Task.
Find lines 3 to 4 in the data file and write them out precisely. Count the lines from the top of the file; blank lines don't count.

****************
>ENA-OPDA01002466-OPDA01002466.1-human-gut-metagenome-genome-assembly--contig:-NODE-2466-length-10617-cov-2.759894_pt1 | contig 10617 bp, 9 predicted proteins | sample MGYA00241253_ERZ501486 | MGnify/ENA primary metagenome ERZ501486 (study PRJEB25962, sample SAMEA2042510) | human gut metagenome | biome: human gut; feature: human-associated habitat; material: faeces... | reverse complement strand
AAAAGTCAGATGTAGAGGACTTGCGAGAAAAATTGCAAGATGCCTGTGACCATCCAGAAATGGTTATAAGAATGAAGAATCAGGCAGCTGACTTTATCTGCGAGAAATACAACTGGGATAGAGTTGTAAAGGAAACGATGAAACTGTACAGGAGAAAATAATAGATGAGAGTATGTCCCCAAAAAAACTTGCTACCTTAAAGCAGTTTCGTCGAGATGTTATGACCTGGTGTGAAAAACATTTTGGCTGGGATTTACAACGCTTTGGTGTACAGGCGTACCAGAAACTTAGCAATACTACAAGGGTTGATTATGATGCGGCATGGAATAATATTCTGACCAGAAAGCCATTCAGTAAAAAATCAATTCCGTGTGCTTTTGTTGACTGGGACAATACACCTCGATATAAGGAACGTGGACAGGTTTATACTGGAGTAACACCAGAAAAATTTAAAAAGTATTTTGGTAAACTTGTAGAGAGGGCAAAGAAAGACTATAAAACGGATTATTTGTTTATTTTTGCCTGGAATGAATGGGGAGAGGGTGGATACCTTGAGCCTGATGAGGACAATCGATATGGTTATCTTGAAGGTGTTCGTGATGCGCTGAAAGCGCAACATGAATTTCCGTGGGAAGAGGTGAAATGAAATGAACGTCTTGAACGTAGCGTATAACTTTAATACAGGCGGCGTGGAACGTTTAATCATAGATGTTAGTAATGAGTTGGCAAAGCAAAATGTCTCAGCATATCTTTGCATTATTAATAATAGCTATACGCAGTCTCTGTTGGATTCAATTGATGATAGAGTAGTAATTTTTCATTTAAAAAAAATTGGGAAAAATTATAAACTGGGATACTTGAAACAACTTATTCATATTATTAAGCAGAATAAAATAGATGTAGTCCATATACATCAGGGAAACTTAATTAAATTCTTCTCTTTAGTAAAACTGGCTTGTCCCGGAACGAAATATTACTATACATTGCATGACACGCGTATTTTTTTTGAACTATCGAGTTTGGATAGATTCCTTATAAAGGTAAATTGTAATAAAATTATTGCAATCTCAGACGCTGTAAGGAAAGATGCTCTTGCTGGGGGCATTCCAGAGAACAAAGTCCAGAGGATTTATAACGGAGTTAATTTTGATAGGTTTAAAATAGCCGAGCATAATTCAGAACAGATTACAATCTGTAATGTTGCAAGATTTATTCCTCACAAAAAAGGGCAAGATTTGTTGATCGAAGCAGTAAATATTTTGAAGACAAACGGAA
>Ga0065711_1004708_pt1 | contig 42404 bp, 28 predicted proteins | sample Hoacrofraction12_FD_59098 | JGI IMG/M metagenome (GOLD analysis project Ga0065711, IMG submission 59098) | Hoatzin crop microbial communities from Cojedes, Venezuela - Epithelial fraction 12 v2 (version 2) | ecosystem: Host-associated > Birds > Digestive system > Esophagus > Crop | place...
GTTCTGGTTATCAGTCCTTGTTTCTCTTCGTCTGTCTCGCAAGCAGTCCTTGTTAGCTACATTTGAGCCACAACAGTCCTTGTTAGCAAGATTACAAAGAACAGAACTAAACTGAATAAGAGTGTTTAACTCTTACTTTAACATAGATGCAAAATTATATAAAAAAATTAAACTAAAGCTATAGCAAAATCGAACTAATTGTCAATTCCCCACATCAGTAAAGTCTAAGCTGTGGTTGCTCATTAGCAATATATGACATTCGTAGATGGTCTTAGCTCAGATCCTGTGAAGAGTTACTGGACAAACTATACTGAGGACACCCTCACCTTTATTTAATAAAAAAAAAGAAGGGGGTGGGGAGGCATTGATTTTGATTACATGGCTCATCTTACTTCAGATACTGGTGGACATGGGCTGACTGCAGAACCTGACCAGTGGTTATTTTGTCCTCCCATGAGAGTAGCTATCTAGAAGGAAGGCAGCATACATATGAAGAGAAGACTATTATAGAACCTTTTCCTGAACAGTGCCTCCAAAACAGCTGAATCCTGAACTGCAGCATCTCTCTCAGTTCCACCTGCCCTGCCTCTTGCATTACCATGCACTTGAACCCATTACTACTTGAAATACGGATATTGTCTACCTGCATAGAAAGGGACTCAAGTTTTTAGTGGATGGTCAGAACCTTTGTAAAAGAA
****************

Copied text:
>Ga0065711_1004708_pt1 | contig 42404 bp, 28 predicted proteins | sample Hoacrofraction12_FD_59098 | JGI IMG/M metagenome (GOLD analysis project Ga0065711, IMG submission 59098) | Hoatzin crop microbial communities from Cojedes, Venezuela - Epithelial fraction 12 v2 (version 2) | ecosystem: Host-associated > Birds > Digestive system > Esophagus > Crop | place...
GTTCTGGTTATCAGTCCTTGTTTCTCTTCGTCTGTCTCGCAAGCAGTCCTTGTTAGCTACATTTGAGCCACAACAGTCCTTGTTAGCAAGATTACAAAGAACAGAACTAAACTGAATAAGAGTGTTTAACTCTTACTTTAACATAGATGCAAAATTATATAAAAAAATTAAACTAAAGCTATAGCAAAATCGAACTAATTGTCAATTCCCCACATCAGTAAAGTCTAAGCTGTGGTTGCTCATTAGCAATATATGACATTCGTAGATGGTCTTAGCTCAGATCCTGTGAAGAGTTACTGGACAAACTATACTGAGGACACCCTCACCTTTATTTAATAAAAAAAAAGAAGGGGGTGGGGAGGCATTGATTTTGATTACATGGCTCATCTTACTTCAGATACTGGTGGACATGGGCTGACTGCAGAACCTGACCAGTGGTTATTTTGTCCTCCCATGAGAGTAGCTATCTAGAAGGAAGGCAGCATACATATGAAGAGAAGACTATTATAGAACCTTTTCCTGAACAGTGCCTCCAAAACAGCTGAATCCTGAACTGCAGCATCTCTCTCAGTTCCACCTGCCCTGCCTCTTGCATTACCATGCACTTGAACCCATTACTACTTGAAATACGGATATTGTCTACCTGCATAGAAAGGGACTCAAGTTTTTAGTGGATGGTCAGAACCTTTGTAAAAGAA